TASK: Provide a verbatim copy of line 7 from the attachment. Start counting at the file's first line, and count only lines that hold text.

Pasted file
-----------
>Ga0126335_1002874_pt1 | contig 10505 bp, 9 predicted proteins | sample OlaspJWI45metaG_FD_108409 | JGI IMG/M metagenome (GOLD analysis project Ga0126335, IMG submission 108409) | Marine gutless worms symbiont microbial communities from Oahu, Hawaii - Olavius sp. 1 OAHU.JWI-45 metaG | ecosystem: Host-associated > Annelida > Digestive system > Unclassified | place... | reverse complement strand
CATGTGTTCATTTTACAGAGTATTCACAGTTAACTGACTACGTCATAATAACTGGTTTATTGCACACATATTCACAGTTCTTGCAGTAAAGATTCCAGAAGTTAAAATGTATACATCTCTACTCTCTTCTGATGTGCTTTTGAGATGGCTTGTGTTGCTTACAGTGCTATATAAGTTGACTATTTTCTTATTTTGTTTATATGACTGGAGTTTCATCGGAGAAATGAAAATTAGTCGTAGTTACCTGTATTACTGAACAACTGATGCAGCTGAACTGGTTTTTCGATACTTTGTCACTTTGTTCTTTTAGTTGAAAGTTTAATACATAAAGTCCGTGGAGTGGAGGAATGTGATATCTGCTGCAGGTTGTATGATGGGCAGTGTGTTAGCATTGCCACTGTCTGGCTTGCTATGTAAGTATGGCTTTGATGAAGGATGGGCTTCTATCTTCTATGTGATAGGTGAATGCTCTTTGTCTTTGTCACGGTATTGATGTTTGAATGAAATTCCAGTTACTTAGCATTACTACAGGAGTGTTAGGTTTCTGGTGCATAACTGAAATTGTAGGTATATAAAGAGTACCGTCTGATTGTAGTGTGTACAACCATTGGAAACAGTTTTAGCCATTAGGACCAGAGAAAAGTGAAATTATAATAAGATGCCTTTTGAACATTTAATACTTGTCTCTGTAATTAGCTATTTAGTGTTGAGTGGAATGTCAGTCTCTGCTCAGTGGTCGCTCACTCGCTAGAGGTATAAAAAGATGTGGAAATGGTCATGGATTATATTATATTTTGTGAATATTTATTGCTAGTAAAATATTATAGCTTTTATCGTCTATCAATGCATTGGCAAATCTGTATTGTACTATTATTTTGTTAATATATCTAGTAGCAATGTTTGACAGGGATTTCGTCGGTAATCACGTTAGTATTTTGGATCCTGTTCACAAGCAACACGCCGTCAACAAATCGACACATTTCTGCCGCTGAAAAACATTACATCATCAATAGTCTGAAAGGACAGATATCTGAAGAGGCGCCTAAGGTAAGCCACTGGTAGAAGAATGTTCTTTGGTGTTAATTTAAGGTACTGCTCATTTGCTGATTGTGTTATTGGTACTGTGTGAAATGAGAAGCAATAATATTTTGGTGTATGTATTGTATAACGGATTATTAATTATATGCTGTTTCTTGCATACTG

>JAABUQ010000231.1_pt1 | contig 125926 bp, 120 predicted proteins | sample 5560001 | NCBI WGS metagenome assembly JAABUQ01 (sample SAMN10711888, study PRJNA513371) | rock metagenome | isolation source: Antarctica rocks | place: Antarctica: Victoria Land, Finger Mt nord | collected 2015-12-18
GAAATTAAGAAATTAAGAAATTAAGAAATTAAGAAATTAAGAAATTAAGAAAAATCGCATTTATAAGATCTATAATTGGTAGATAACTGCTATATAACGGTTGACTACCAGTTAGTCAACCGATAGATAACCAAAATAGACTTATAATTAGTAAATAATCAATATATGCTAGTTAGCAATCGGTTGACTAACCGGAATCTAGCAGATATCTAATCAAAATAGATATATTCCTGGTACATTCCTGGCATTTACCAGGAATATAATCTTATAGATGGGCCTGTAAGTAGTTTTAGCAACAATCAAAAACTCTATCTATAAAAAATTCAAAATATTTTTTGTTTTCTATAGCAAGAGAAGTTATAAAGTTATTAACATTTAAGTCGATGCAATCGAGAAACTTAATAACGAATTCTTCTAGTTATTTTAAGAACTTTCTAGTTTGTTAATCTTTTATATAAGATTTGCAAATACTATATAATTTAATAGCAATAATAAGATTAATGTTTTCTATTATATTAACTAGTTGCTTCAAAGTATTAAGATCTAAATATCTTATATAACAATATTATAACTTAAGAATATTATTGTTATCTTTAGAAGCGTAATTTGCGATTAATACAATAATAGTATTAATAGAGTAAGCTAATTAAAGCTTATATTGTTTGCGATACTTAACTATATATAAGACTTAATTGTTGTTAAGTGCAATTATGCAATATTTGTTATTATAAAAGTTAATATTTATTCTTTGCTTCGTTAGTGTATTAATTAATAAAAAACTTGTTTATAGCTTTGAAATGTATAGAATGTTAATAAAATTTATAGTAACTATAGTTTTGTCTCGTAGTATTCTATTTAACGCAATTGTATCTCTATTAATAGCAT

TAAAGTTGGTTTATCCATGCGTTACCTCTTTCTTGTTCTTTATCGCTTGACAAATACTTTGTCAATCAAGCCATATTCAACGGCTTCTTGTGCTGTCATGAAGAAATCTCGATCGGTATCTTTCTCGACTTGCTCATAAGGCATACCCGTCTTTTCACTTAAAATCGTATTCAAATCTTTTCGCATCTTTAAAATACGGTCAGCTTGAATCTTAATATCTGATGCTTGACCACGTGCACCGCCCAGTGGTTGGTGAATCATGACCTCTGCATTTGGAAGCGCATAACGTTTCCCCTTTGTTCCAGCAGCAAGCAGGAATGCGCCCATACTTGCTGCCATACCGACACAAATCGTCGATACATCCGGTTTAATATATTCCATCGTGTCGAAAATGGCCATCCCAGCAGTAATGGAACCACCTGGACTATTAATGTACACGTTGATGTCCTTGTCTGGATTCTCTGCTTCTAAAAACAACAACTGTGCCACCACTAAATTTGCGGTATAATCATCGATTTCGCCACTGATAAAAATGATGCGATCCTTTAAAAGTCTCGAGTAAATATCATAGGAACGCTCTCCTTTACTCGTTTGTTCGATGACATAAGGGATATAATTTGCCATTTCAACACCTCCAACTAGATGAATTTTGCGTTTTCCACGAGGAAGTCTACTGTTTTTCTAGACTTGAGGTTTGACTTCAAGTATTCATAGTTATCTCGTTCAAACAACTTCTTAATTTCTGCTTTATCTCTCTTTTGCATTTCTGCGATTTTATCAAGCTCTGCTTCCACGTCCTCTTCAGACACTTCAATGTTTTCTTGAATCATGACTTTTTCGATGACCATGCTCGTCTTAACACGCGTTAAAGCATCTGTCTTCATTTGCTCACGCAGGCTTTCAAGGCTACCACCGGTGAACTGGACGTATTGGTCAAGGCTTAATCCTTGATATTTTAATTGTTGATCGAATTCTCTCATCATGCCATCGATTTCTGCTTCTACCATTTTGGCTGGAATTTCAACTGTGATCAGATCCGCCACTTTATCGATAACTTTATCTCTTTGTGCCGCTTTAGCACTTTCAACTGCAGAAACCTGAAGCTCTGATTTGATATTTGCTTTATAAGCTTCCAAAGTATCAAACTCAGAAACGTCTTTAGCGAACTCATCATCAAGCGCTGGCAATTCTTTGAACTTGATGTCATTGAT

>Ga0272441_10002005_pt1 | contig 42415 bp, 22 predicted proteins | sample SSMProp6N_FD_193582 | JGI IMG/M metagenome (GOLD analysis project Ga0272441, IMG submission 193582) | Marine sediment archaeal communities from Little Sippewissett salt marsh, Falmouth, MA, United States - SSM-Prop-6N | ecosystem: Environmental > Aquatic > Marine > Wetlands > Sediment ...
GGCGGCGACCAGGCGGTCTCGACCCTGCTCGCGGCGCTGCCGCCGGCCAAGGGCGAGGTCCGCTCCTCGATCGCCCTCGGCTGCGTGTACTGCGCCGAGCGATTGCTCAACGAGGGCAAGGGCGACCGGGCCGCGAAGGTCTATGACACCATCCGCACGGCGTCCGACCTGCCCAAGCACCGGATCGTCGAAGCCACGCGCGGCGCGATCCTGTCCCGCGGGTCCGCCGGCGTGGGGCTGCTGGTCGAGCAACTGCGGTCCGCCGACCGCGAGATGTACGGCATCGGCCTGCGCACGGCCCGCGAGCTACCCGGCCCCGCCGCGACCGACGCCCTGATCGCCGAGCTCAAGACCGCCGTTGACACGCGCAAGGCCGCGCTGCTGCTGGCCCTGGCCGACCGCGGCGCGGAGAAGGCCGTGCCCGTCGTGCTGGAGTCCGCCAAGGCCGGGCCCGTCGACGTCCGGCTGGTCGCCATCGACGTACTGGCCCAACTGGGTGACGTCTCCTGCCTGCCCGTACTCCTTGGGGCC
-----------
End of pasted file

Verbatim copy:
GGCGGCGACCAGGCGGTCTCGACCCTGCTCGCGGCGCTGCCGCCGGCCAAGGGCGAGGTCCGCTCCTCGATCGCCCTCGGCTGCGTGTACTGCGCCGAGCGATTGCTCAACGAGGGCAAGGGCGACCGGGCCGCGAAGGTCTATGACACCATCCGCACGGCGTCCGACCTGCCCAAGCACCGGATCGTCGAAGCCACGCGCGGCGCGATCCTGTCCCGCGGGTCCGCCGGCGTGGGGCTGCTGGTCGAGCAACTGCGGTCCGCCGACCGCGAGATGTACGGCATCGGCCTGCGCACGGCCCGCGAGCTACCCGGCCCCGCCGCGACCGACGCCCTGATCGCCGAGCTCAAGACCGCCGTTGACACGCGCAAGGCCGCGCTGCTGCTGGCCCTGGCCGACCGCGGCGCGGAGAAGGCCGTGCCCGTCGTGCTGGAGTCCGCCAAGGCCGGGCCCGTCGACGTCCGGCTGGTCGCCATCGACGTACTGGCCCAACTGGGTGACGTCTCCTGCCTGCCCGTACTCCTTGGGGCC